We'd been drinking root beer floats laced with Amaretto, prepared for us by the caretaker's wife, who mothered us in many wonderful ways. Patti Fay called the 1-800 number and read my Master Card information to a woman named Sue who was very excited to be selling spray-on hair. We put Sue on the speaker phone. She said, "My husband uses Hair Magic and I swear you can't tell it from the real thing."
I said, "What about sex?"
"I don't know what you mean," Sue said, not missing a beat.
"I mean, does the hair rub off when placed in close proximity to other human beings?"
Sue remained polite and professional. I could hear her leafing through her Hair Magic manual. "I'm not sure," she confessed. "But I can find out for you."
"Never mind. That won't be necessary." I figured there wouldn't be a whole lot of sex in the barn anyway after we started with the spray-on hair.
About two weeks later our hair arrived in the mail. Patti Fay, Dan, and I got together in the dusty attic, away from the ridicule of our peers, and sprayed it on--a metallic, ash-brown foam that did not approximate the natural hair color of any of us. We walked around like that for several days, fuzzy headed and happy, leaving ash brown stains on everything we touched.
Garth, the fourth barn-mate, who was sent as a replacement for the one who died in the wilds of Massachusetts, was bald from the beginning, from the moment he came to us, with his smooth, luminescent head reflecting various sources of light. He looked at us with consternation, a man long-accustomed to the complexities of hair loss-not understanding what all the fuss was about.
Around the eighth week, we were all tired of looking at one another's faces. We felt as though we were in exile. After dinner and two bottles of wine someone made the suggestion: "What if we were a nudist colony?"
We lasted for two days like that. Only Jennie refused to join in. She didn't mind our doing it; she just didn't want to participate. Her husband was an architect as well as a professor of architecture at a university in Seoul. Up until this point, her life had been respectable, so she had more to lose by going nude than the rest of us.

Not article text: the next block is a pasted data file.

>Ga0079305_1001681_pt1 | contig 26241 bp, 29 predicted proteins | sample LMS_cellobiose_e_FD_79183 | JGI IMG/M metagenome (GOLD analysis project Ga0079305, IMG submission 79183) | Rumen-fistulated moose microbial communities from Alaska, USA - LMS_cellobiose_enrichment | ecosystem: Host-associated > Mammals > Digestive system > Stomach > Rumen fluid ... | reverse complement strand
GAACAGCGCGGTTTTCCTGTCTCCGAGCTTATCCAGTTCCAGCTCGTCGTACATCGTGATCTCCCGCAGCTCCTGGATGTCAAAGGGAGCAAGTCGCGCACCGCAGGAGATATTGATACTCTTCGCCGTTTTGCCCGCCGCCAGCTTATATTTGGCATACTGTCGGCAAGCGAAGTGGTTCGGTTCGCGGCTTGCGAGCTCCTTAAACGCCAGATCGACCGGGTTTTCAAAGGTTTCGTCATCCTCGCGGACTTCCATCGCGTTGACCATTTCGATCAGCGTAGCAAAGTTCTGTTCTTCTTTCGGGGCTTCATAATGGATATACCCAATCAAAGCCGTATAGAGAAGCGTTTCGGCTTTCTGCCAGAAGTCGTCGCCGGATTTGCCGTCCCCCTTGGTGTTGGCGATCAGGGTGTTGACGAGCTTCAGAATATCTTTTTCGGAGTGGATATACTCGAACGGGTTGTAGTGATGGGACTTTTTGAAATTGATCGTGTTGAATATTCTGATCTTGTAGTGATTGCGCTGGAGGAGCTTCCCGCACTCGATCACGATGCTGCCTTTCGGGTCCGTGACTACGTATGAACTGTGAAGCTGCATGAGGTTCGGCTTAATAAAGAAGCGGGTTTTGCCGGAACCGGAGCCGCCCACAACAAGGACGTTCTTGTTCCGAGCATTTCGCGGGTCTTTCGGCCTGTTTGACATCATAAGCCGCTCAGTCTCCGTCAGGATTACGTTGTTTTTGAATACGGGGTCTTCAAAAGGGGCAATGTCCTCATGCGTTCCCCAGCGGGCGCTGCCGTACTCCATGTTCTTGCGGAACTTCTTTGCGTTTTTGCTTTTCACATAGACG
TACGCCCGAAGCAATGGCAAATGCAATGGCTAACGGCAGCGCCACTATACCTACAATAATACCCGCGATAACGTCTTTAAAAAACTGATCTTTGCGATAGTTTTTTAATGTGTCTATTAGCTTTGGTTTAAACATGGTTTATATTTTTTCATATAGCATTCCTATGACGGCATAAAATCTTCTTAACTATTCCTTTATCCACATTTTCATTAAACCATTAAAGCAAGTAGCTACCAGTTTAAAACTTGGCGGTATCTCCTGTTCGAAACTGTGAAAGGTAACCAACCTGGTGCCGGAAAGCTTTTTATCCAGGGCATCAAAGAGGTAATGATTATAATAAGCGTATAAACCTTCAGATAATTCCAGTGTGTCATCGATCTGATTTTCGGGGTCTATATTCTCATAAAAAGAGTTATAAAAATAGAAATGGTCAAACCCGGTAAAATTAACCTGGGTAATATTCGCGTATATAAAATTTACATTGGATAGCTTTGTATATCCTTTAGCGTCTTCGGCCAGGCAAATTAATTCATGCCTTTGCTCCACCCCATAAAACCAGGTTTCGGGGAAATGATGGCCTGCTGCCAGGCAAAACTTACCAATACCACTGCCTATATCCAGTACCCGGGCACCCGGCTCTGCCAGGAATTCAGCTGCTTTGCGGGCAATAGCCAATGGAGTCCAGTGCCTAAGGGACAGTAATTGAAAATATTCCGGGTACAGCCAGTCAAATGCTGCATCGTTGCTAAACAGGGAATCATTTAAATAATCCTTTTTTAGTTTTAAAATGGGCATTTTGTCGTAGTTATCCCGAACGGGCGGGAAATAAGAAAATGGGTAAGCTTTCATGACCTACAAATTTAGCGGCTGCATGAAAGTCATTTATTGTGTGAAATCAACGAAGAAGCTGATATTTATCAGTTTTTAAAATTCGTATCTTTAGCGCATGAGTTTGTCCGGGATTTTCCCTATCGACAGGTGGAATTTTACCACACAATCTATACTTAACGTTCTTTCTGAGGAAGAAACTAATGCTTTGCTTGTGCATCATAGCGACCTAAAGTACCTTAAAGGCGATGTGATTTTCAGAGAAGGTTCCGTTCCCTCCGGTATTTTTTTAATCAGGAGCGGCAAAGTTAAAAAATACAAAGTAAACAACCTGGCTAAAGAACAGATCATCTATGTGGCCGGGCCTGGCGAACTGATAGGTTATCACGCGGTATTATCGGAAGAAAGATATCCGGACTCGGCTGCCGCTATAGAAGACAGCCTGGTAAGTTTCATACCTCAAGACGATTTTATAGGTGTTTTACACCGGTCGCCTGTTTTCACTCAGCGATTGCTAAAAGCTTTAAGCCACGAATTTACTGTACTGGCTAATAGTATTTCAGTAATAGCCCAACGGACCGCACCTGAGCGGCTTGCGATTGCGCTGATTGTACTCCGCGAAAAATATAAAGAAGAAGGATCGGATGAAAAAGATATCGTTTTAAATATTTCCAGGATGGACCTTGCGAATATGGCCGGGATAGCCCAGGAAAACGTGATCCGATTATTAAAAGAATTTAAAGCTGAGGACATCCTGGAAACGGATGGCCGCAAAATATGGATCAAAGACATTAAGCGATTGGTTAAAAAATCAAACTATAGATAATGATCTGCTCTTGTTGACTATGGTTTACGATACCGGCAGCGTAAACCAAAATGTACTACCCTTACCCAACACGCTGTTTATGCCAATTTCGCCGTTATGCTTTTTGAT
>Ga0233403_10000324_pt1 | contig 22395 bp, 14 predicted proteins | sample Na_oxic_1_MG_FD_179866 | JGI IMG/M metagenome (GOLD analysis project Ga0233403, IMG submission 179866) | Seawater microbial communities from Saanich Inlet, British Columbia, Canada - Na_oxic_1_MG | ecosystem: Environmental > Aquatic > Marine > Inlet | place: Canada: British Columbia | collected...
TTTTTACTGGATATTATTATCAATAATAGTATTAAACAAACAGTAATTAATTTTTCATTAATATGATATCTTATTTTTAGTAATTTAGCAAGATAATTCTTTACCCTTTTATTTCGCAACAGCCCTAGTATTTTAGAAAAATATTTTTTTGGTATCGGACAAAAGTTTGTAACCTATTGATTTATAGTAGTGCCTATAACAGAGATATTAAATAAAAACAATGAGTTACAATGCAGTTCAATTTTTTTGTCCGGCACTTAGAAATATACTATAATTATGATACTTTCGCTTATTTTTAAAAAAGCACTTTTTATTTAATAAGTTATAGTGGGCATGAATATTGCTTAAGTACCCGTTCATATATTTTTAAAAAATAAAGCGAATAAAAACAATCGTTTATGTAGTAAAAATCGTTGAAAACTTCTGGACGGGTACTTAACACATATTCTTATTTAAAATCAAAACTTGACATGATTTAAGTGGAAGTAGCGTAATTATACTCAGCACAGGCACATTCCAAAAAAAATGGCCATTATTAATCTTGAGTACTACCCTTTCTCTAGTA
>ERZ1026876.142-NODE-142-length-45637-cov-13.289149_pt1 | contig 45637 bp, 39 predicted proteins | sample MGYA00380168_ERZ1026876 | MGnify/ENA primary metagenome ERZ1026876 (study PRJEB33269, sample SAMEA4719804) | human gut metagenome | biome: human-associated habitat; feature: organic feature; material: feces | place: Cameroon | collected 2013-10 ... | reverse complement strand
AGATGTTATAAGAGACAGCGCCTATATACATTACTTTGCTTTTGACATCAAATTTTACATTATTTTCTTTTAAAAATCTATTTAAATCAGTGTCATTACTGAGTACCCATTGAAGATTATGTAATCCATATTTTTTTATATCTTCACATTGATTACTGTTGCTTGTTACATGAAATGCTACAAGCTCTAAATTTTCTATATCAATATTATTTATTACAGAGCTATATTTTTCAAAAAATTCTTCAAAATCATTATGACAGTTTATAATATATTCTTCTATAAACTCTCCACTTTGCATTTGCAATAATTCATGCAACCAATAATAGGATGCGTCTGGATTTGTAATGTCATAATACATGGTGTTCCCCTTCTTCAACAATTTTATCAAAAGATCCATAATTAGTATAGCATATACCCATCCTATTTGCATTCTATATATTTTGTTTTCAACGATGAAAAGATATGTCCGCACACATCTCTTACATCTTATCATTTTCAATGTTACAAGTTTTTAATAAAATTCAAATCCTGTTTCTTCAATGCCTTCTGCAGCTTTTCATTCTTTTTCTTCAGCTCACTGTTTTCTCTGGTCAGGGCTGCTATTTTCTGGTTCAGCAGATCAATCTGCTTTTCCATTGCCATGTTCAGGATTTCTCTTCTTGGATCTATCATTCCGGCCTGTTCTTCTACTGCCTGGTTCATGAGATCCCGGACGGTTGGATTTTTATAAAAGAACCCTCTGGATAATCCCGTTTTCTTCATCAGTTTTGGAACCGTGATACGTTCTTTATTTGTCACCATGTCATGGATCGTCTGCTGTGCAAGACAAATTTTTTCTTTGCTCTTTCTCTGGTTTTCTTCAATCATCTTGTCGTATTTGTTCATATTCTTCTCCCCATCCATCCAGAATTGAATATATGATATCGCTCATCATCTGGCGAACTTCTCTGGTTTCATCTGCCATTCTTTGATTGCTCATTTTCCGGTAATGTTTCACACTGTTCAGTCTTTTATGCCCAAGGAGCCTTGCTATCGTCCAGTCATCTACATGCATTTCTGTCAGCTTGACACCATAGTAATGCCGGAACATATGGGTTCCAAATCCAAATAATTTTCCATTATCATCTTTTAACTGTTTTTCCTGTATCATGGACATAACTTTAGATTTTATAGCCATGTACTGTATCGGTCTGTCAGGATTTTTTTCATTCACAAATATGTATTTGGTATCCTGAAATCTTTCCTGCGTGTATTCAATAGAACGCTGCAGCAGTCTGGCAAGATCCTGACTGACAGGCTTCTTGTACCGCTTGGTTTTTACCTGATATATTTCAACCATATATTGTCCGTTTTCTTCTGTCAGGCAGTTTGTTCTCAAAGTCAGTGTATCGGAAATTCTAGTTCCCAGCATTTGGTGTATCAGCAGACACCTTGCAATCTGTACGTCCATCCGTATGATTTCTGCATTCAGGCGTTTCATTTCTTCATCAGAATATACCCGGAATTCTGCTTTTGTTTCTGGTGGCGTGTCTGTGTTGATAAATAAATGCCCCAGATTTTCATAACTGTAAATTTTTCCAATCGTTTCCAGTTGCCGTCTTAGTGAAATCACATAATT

It was strange cooking dinner together, seeing the small pockets of fat, the old scars, the birthmarks and moles of people we had come to see only in terms of clothed bodies. It didn't bring us closer. You're sitting there, engaged in some ordinary activity such as the playing of Scrabble or the brewing of coffee, and you have to be very careful where your glance falls, you must maintain control of your eyes. After dinner on the third night of nudity, while we sat around discussing the hat project that Jennie was pursuing courageously, despite the animosity of various art critics, Allison said, "Maybe this should be the last evening of our little experiment."
We all agreed, relieved that she had brought it up. The next morning Allison appeared for breakfast in her jeans and button-down, Dan in his black pants and cable sweater, Patti Fay in her sweats, me in my rubber pants and tank top, Garth in his--what?-we couldn't believe Garth had the audacity to show up nude again, after we'd all agreed it was over.
Patti Fay said, "How could you?"
Meanwhile, the new guy was out there in the world somewhere, clothed and dead.